• Mathura Hawley

child

Updated: Aug 2, 2021


The voices of my parents giving away where they were in the house, moving around with echoes and the laughter of my mother. "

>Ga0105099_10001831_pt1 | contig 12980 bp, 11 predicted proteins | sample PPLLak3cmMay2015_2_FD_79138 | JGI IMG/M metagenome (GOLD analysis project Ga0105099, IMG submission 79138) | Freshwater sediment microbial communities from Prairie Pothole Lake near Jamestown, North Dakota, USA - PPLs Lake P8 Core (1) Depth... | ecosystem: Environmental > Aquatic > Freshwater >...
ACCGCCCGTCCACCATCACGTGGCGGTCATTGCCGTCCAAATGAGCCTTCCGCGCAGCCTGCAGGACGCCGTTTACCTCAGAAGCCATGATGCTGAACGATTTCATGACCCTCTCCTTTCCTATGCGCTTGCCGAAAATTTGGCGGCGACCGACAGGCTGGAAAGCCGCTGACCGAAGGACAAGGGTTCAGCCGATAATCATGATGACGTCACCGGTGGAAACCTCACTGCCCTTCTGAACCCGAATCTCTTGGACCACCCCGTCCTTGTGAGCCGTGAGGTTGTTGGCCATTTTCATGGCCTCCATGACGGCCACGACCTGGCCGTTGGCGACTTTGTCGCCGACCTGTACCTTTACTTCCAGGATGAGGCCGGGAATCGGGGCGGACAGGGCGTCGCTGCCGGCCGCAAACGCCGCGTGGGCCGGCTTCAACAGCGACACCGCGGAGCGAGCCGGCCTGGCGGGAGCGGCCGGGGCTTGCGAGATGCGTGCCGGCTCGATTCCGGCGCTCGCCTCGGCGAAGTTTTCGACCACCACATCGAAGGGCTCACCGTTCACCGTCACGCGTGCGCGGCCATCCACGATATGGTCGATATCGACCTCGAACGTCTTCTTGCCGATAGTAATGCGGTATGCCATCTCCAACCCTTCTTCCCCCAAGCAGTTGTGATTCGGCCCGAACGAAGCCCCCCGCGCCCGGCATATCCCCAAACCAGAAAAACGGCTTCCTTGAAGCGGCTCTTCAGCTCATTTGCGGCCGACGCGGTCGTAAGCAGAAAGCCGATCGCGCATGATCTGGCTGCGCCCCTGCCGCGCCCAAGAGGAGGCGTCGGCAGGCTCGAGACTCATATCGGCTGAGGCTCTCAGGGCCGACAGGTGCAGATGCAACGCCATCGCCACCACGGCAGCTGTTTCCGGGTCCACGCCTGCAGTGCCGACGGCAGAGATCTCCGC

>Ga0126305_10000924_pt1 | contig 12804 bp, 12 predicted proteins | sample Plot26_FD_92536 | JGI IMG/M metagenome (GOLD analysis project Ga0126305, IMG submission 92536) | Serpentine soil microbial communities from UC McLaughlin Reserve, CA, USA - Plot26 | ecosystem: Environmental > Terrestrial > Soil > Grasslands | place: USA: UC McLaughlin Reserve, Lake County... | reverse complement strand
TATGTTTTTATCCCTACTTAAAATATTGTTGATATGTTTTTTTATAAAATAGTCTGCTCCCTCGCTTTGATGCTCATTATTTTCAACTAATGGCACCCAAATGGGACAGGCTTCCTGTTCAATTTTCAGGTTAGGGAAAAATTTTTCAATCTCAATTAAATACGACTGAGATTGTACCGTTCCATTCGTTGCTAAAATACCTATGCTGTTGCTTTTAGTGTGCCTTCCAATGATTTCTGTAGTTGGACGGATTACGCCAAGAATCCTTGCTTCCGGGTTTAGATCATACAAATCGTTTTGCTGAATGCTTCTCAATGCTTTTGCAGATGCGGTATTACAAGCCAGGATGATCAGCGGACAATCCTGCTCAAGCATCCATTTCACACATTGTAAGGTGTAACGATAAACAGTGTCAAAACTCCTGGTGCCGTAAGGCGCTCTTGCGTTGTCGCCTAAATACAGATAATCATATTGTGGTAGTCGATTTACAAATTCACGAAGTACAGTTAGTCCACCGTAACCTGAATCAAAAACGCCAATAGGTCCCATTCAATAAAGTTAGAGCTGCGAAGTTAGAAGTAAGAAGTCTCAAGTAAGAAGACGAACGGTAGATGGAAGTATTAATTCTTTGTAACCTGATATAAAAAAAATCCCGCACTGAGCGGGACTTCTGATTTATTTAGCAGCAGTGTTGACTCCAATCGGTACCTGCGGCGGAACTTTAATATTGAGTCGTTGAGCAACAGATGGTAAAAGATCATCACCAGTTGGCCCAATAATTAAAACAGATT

I wake surrounded by trucks and stuffed animals, my biggest decision: run my Hotwheels tracks under the bed or up the wall with the booster my aunt Gigi bought me. My grilled cheese sandwich cut into triangles would show up on a plate at noon on the picnic table on the deck with an orange soda next to it. It came every summer day, and there was no chance it would not. Warm breezes would blow the thin white curtains of our dining room window and ring the chime I bought for my mother from Indian Imports with my own money. The creak of the first cellar stair, then a pause, as my father hid the key back into the sole of his big black boot. The voices of my parents giving away where they were in the house, moving around with echoes and the laughter of my mother. Dinner would come, as it always did, in mismatched weathered white bowls, butter soft on a plate in the middle of the table. The television would go on, the outside sounds of the evening changing and quieting, fewer cars and more buzz of crickets. It would happen again tomorrow, and the next day and, I thought, every day after that.


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